Looking at all these things I couldn’t afford only made me hungry (it’s called filling the void with food), so we had pizzas and risotto in this Italian restaurant called Olivia and it was surprisingly decent, because clearly the main draw of this place isn’t the food, but the very fit, very rich, crowd that came here to mingle.
It was hard not to feel self-conscious when you’re sitting across from a blond Dionysus and stuffing your face with an extra-large slice of pizza while the children rub pizza sauce all over themselves.
We ate quickly and strolled up the Akershus Fortress Complex, which is still being used as a military base, for a bird’s eye view of the harbour.
And then on our way back to the hotel, we found ourselves right in the middle of the Mastreif Food Festival, an annual fair showcasing local delicacies and produce. Nothing excites me more than oohing and aahing over strange and novel tastes with a bunch of other food nerds and some of these foods were unfamiliar, alright.
Apart from regular burgers and sausages, there was kransekake (a traditional almond cake tower)…
…and, since we’re in the land of reindeers, reindeer everything, including steak, sausage and jerky (eaten by the Samis of the far north).
For the adventurous, food samples abound: I had my first taste of the popular brunos – a cheese-fudge hybrid that definitely needs some getting used to. The locals were highly impressed when our 4-year-old tried some gamalost and begged for more.
“Even I can’t eat that!” snorted the seller, chuckling as she watched him wolf down a second piece.
Gamalost isn’t very popular even in Norway for a good reason – it’s made from soured milk and looks AND tastes nasty.
It was all fun and games until we passed by a stall with a massive logo that looked a lot like Free Willy. I Googled hval, and yep, just as I thought, it meant whale.
Ah, a shop selling whale cuisine.
There’s smoked whale and a platter labeled ‘sashimi’ filled with the rawest, most bloodiest chunks of meat I’ve seen.
No guesses which one I tried.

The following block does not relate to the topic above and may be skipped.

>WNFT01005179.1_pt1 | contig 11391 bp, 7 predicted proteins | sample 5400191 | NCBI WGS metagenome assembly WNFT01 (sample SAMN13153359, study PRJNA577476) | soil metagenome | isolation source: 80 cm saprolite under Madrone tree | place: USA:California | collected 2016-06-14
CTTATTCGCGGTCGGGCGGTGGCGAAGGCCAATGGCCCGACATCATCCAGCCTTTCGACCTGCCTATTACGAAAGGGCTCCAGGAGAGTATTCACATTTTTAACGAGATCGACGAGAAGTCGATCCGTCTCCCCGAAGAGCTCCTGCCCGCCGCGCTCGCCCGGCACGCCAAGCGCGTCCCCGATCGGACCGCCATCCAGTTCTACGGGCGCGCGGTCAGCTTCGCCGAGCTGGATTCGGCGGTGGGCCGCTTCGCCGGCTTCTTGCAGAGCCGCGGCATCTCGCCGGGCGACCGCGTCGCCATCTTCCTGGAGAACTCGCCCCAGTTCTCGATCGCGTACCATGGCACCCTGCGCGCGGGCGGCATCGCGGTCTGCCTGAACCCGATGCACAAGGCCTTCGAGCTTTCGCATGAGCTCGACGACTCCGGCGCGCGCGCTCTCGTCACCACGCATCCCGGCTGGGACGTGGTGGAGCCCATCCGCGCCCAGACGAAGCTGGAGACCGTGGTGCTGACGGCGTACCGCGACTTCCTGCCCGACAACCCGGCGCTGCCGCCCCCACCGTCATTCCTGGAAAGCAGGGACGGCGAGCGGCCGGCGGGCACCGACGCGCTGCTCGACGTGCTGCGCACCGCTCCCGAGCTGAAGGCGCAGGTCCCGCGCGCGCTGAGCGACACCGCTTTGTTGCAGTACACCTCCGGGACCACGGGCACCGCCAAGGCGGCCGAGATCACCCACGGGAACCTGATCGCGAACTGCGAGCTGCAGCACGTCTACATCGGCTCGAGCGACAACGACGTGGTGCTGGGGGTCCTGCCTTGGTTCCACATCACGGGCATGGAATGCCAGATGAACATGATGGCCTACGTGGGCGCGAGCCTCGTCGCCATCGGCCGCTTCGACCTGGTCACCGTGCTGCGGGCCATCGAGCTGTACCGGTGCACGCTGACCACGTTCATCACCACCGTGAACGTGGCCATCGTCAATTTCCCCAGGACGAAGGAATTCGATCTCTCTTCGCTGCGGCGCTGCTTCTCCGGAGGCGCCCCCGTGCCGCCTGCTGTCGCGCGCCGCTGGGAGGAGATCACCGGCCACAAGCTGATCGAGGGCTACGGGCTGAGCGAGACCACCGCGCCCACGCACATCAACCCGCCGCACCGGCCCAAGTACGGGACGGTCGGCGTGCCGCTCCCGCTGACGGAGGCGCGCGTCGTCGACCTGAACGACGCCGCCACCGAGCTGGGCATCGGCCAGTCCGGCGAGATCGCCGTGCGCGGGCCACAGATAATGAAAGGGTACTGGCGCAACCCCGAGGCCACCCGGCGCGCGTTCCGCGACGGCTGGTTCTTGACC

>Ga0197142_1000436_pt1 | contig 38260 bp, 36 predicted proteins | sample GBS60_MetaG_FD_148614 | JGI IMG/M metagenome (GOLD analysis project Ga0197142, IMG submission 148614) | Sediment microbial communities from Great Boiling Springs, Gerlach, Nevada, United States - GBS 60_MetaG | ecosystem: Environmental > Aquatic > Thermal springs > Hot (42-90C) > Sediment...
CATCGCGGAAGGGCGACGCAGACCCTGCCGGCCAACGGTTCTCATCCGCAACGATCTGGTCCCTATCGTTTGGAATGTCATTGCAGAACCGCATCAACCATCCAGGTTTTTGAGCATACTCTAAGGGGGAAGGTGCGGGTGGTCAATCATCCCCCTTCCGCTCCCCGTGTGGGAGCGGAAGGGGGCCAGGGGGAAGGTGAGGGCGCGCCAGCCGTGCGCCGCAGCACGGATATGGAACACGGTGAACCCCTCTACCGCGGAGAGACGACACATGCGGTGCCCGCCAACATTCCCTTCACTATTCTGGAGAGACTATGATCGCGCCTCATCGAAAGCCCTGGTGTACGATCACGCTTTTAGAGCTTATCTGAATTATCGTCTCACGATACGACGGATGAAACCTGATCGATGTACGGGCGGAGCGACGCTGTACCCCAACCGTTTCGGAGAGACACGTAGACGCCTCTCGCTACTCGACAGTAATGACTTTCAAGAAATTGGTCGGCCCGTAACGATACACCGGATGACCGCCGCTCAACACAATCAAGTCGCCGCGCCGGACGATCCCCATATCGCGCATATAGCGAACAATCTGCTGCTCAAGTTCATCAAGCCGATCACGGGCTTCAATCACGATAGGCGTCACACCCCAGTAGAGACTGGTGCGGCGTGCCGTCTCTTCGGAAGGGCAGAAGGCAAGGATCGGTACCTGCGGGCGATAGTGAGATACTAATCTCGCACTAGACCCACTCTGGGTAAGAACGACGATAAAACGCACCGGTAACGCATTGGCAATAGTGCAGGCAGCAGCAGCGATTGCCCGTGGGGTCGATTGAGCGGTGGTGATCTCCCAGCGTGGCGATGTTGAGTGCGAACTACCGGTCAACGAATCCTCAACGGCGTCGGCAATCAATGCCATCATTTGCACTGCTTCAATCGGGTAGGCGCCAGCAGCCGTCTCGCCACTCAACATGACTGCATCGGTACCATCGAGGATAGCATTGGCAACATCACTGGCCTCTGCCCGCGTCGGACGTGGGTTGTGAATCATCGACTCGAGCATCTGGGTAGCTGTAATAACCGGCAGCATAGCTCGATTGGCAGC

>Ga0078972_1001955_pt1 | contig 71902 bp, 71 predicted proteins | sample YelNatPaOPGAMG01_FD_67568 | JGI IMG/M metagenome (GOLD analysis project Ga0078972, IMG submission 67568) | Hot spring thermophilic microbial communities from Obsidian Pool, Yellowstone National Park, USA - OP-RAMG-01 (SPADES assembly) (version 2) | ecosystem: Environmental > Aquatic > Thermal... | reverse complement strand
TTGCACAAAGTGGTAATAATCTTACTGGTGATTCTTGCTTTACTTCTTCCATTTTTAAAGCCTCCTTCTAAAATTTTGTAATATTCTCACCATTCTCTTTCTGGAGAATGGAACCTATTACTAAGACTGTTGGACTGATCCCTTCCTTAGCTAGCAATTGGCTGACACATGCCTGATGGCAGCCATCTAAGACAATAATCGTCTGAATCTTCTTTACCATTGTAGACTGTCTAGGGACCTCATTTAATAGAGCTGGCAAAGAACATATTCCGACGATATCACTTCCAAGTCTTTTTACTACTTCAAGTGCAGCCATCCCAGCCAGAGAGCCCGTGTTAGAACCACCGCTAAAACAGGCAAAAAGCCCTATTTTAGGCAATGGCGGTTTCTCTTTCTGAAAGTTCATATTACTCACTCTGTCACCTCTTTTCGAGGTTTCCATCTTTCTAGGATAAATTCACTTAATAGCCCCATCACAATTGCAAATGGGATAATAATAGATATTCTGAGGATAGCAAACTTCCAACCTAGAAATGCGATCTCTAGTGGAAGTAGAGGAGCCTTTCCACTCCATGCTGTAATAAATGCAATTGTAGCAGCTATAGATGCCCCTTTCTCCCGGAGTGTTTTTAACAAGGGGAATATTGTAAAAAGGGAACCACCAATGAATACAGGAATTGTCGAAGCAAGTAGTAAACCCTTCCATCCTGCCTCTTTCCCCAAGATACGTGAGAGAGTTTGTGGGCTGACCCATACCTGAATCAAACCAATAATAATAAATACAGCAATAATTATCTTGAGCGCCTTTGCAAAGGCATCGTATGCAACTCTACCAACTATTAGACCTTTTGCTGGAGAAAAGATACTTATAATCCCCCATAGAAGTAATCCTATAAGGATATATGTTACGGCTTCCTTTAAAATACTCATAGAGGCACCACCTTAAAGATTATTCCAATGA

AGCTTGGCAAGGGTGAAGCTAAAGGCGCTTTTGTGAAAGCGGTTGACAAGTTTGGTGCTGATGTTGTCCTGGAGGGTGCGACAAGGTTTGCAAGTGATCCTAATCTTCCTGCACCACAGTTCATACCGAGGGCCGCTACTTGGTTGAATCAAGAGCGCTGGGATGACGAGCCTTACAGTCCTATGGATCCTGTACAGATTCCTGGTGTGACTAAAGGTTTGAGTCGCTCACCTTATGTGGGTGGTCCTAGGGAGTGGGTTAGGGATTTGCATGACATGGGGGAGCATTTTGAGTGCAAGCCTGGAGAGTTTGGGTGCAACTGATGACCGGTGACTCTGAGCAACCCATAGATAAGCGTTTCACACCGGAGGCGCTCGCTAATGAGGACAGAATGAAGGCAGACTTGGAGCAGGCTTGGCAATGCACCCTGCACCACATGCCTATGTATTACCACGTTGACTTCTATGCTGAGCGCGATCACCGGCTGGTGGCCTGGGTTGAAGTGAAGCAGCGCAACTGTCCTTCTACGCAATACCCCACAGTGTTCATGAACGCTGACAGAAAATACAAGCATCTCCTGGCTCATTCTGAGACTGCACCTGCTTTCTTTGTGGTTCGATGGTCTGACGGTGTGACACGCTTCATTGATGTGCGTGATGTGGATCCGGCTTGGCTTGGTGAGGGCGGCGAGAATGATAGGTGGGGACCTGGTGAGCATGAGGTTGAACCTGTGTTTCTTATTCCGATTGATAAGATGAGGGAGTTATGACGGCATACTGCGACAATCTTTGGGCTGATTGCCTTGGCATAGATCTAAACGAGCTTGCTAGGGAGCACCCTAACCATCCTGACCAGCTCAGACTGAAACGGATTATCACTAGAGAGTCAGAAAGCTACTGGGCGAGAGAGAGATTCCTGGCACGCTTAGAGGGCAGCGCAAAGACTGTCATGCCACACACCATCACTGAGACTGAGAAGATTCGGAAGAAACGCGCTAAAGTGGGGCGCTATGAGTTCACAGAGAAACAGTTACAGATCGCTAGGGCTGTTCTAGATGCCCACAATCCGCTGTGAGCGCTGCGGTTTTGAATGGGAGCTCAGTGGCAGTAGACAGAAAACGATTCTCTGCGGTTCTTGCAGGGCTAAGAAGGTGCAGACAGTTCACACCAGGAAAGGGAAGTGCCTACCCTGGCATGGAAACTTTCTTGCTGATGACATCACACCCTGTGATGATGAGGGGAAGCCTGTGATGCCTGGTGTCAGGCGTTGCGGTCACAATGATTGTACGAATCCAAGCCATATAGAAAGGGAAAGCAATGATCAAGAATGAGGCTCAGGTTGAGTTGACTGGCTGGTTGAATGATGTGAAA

As much as my conscience screamed no, I had to. I mean, whale meat has been consumed here for thousands of years, and the minke whale – a common species found worldwide – thrives off the Norwegian coast. And I’m sure they had a better quality of life than most factory-farmed animals.
But then, as my family looked on in horror, I took a bite and it felt like I was gnawing on a truck tyre. It’s definitely an acquired taste, this salty mixture of fat and rubber. I didn’t want to seem rude as the shopkeeper was grinning at me, so I thought of white folks and the durian and hurriedly gulped down the rest.
And you know what? I’d love to return to Oslo but I think I’ll leave the whales alone.
Hotel Thon Terminus Comfortable rooms, impeccable service and a central location makes this hotel a top choice for couples and families alike. And best of all, you won’t go hungry in overpriced Oslo: the hotel provides a beautiful breakfast (think honeycomb, smoked salmon, etc), free snacks at the reception and a generous, although repetitive, dinner. $$$
- There are plenty of flights to Oslo but you can also do it the longer, more relaxing way: on a ship. There are a few companies that ply the waters from Denmark to Norway regularly so do your research and don’t get the cheapest room, unless you’re not traveling with kids and are willing to rough it out for a night. Breakfast and dinner cost extra.
- The costs add up very quickly in Oslo so if you’re spending more than two nights in Oslo you might want to get a hotel under the Thon or Clarion Collection chain that offers half board (breakfast and dinner).
- Oslo city is compact enough to get around on foot but certain attractions such as the Viking ship Museum and Vigeland Park lie in its suburbs, which is quite a distance away from the centre. The network of buses, trams, ferries (except for the Bygdoy ferry) and metro make it east to get around and the Oslo Pass entitles you to free transportation as well as free entry to most major museums. Children below 6 travel for free, while children from the age of 6 to 17 may travel with a discounted child’s ticket.
- Vigeland Park is located within Frogner Park, a public park with Norway’s largest collection of roses as well as a big playground for children. You can easily spend half a day there with kids.
- The Norwegian Folk Museum is impressive during the summer (June to August), but go there any other time and you’re in for a disappointment. Check the website for the schedule of events.